Power of the Buzz
Bryan and Jeff Eisenberg have a New Book
People have said for decades, “Word-of-mouth is the best kind of advertising. That's the best kind: word-of-mouth.” You hear this so often when you sell advertising that my friend Bob Lepine used to joke about opening The Word of Mouth Advertising Agency. He said he was going to hire people to sit at bus stops and ride the elevators in tall buildings and say to people, “Have you tried that new restaurant over on Fifth Street? It's GREAT!” The funniest part of Bob's idea is that it probably would've actually worked.
The power of the buzz – word-of-mouth advertising – lies in its credibility. But the only way to create buzz is to rock a person's world so hard that they can't help but talk about it to their friends.
I'm going to try to do that today.
Ray Bard of Bard Press, the publisher of my bestselling Wizard of Ads trilogy, looked at the new hardback book about to be released by Wizard Academy Press and wrote me an email. (I was walking out the door to meet Ray for lunch when a boxful of advance copies arrived from the printer. On impulse, I grabbed one for Ray.) These comments by email were completely unsolicited:
Great to see you and catch up yesterday. And, thanks for the new Wizard Academy Press book. I usually refrain from providing comments about books after they're published (I've made enough mistakes myself over the years) but there is one issue that may deserve attention.
When I got home last night I gave the book a quick look. It felt good in the hand and the inside contents looked good. Although the title sounded like a political book and provided no information about the content, I know that it can get by as it is. The other, more difficult issue, is the price. When I first saw the $13.95 I thought it was a mistake but noticed it was printed in two places. The last time 300 page hard cover business books sold for $13.95 was probably 30 years ago. The retail price is a statement of what you think the value of the book is. When most similar business books are selling for twice as much today, you can see the message this sends.
If the publisher is pursing a strong merchandising strategy with lots of face out retail space I recommend pushing the retail into the “value” category. Unless you have a new distribution effort, I would not recommend it for this book. And, the $13.95 is way beyond “value” pricing.
For what my opinion is worth, I would have priced it at $30. and sold it at $20 for special customers. I think you can see the difference in psychology.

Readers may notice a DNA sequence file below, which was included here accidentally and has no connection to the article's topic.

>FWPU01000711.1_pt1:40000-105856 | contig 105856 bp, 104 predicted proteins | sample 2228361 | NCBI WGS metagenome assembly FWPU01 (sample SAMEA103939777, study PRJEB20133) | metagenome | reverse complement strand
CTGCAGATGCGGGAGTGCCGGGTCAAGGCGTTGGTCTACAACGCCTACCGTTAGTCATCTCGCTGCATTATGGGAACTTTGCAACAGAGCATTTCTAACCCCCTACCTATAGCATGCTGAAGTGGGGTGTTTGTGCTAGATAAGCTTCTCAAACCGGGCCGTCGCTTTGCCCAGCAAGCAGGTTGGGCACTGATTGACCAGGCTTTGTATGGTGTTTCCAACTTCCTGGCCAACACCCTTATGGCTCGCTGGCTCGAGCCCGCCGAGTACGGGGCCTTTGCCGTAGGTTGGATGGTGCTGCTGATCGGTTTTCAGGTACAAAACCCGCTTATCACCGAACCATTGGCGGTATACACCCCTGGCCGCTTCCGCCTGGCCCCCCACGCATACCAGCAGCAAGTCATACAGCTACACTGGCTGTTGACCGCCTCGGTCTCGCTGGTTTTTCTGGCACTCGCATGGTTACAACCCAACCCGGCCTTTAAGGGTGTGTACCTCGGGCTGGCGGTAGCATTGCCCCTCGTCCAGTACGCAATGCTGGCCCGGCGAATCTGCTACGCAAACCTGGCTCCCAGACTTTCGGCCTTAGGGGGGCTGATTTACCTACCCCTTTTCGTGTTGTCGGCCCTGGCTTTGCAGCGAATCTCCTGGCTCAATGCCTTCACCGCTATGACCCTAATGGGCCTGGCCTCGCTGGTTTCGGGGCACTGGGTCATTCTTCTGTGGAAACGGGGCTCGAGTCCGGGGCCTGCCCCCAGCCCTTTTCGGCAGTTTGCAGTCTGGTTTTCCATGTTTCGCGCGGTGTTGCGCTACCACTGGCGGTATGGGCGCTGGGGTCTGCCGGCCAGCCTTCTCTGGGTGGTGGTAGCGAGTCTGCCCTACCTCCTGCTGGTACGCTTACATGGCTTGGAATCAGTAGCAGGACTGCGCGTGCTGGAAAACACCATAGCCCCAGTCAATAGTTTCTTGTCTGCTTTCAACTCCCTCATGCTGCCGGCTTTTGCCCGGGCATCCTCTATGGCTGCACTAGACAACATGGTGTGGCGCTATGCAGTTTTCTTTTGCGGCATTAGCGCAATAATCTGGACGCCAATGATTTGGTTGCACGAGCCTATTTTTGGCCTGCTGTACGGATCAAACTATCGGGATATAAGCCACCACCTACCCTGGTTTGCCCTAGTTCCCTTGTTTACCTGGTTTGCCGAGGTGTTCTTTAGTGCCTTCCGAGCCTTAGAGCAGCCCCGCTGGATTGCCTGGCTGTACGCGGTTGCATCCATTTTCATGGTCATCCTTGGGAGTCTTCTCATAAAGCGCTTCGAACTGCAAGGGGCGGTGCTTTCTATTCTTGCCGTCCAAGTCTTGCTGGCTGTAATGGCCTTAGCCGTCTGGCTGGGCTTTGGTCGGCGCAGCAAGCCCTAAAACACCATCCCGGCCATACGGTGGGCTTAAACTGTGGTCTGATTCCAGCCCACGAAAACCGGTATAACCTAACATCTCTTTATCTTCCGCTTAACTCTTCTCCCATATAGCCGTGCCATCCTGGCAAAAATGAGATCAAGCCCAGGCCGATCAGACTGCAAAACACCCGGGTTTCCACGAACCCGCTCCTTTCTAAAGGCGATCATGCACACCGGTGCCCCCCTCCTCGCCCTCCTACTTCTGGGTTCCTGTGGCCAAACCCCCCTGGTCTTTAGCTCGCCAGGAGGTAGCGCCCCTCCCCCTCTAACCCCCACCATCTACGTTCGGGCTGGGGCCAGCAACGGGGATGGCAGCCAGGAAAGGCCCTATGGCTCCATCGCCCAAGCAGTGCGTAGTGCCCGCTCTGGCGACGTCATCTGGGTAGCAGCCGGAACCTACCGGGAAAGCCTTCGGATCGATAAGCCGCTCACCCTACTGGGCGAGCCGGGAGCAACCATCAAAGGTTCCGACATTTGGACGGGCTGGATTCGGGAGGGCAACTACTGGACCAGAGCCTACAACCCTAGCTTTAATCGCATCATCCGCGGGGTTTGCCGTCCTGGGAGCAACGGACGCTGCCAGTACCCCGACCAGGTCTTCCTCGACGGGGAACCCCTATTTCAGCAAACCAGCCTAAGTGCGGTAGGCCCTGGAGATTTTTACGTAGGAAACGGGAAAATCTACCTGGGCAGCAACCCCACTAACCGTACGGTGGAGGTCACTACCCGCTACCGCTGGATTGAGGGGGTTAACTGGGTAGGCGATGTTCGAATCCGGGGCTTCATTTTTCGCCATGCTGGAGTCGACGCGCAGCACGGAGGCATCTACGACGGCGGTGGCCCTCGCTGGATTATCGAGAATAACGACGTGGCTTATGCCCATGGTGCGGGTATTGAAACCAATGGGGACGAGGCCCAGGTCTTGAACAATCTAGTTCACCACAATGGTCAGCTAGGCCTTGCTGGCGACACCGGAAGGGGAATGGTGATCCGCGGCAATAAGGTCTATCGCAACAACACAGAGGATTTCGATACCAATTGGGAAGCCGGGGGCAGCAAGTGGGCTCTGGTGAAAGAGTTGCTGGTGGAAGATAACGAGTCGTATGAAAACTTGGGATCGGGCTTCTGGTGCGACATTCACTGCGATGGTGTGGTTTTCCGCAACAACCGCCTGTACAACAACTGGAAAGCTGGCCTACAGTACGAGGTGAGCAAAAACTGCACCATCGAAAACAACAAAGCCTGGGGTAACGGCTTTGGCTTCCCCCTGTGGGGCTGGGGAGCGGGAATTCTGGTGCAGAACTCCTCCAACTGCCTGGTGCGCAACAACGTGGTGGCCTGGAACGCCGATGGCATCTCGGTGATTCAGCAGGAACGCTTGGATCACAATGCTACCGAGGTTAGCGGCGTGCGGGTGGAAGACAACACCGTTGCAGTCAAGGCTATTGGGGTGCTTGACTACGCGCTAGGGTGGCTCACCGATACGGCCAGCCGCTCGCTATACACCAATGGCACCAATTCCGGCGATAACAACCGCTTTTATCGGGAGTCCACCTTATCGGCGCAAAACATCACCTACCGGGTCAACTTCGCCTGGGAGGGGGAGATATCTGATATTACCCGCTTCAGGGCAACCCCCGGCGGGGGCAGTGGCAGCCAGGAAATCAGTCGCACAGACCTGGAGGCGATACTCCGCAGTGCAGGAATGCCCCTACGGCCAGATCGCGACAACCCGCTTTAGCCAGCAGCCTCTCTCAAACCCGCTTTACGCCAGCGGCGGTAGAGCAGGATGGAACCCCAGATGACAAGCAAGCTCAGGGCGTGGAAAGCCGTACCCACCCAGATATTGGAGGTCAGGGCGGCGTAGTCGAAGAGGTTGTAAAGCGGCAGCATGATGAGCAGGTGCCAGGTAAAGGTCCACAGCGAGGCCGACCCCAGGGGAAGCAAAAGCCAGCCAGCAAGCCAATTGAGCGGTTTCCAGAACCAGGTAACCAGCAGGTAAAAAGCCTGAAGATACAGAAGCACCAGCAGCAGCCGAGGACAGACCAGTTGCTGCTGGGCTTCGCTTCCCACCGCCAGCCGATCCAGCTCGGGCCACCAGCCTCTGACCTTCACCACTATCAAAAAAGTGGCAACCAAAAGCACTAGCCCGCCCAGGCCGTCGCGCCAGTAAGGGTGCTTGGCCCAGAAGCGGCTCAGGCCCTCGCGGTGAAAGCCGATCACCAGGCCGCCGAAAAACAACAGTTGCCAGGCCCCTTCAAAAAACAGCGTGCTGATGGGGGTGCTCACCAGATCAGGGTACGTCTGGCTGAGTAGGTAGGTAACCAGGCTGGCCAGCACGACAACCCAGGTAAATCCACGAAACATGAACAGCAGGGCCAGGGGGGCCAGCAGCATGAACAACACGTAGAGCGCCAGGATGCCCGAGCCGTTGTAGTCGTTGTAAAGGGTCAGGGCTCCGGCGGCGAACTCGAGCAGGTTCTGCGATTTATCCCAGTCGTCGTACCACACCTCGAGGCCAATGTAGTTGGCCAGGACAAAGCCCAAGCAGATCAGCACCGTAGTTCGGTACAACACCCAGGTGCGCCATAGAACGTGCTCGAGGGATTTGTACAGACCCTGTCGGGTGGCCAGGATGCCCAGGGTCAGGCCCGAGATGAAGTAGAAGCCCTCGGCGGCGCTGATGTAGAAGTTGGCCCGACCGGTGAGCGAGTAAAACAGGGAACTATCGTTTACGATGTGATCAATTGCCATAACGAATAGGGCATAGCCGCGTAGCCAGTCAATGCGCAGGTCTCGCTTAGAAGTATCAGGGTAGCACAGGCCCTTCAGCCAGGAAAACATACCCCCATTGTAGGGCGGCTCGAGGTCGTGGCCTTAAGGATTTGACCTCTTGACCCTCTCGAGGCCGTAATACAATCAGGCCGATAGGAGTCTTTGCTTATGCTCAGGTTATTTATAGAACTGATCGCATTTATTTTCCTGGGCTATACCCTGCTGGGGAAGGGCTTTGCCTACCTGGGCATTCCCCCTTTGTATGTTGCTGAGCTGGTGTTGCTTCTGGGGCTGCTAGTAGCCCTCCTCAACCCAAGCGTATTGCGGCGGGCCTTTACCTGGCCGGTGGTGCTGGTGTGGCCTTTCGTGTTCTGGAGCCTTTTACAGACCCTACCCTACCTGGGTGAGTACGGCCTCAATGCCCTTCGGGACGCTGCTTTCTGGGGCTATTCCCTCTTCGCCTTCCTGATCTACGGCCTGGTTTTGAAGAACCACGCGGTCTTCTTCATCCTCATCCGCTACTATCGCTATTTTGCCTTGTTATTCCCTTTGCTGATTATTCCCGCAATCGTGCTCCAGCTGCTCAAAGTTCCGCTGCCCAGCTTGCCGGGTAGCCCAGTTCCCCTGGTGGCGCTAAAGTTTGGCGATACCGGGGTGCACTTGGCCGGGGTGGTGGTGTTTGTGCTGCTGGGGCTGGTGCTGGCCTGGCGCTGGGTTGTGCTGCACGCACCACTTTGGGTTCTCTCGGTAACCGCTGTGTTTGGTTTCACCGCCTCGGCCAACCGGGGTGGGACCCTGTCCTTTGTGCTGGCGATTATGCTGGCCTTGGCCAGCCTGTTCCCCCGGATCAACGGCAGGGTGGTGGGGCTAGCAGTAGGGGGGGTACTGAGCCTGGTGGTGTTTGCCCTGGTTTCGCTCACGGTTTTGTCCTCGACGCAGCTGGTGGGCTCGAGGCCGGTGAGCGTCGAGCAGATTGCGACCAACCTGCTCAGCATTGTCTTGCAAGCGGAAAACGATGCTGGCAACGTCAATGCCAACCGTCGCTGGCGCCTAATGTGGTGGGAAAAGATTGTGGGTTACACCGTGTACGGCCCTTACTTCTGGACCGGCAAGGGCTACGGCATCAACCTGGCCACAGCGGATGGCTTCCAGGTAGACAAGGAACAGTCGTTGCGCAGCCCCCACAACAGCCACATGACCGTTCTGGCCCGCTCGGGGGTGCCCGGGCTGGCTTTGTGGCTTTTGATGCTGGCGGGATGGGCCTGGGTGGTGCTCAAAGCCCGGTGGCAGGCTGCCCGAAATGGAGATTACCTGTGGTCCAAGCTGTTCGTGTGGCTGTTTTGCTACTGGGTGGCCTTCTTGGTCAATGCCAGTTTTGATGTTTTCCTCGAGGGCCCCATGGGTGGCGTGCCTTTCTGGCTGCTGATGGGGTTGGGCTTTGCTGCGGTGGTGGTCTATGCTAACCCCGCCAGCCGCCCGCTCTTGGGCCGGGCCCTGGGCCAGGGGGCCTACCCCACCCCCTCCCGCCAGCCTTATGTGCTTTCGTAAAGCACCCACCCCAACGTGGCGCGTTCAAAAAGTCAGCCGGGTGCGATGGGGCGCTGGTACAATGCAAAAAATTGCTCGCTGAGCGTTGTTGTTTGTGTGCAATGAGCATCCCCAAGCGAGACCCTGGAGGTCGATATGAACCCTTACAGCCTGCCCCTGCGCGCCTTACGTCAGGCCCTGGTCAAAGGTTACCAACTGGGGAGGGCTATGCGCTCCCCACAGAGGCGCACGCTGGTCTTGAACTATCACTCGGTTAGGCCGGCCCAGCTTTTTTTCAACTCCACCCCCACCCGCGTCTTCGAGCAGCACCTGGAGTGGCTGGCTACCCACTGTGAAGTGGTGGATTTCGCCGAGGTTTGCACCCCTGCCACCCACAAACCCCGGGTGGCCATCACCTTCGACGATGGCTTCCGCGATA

Again, I regret bringing this up now, but I know the book will be used in the company's marketing efforts. And, as it is, the price sends just the opposite message you want.
Ray Bard is America's most successful publisher of business books. He is responsible for putting two of my books on the Wall Street Journal bestseller list and one on the New York Times list, so I listen carefully to what Ray says.
He's right. Thirteen ninety-five is way too cheap for a 314 page hardback containing this kind of detailed information about how to make online marketing actually work. These pages are chock full of little-known techniques for improving online marketing results. More than a dozen Fortune 500 companies have paid the authors huge amounts of money to learn this stuff. That's why our plan all along was to price the second printing at 25.95. But this first printing exists only to create a buzz. That's why we're giving you 2 additional copies for each one you buy at just $13.95. We know you'll give them to friends. We know your friends will be rocked. We know your friends will talk about it to their friends. It's all about the buzz and this book contains some fabulous honey. By the way, shipping is free if you live in the US, so you'll have a grand total of only 4.65 per book in each of your 3 hardback copies.
Wizard Academy Press is gambling that the information contained in this book will give you a heady buzz and be worth mentioning to your friends.
I'll let you know in a few weeks how the experiment turns out. In the meantime, why not get 3 copies headed your way?
Roy H. Williams
PS – If the name Bob Lepine sounded familiar, it's because he's been co-hosting a radio talk show for the past 12 years heard in cities across America. Bob and I worked together in Tulsa a quarter-century ago. I think often of all he taught me.
PPS – I HATE IT WHEN PEOPLE SAY “I TOLD YOU SO,” BUT… when I told you in early 2004 that my research on society's pendulum indicated that Harley Davidson would soon become an embarassing icon of yesterday's values, very few people took me seriously. After all, Harley was among America's most powerful brands at the time. When I put it in print November 1, 2004, I got the same response. Did you read the news in the Milwaukee Journal (Harley's home town) last week? “The wheels came off Harley-Davidson Inc. on Wednesday when the company's shares posted their biggest drop in 14 years, knocking almost $3 billion from their stock market value.” Doug Kass of Seabreeze Partners added, “This is no longer a growth company.” Tony Gikas, an analyst with Piper Jaffray Co. echoed; “This is the first crack in the eggshell.”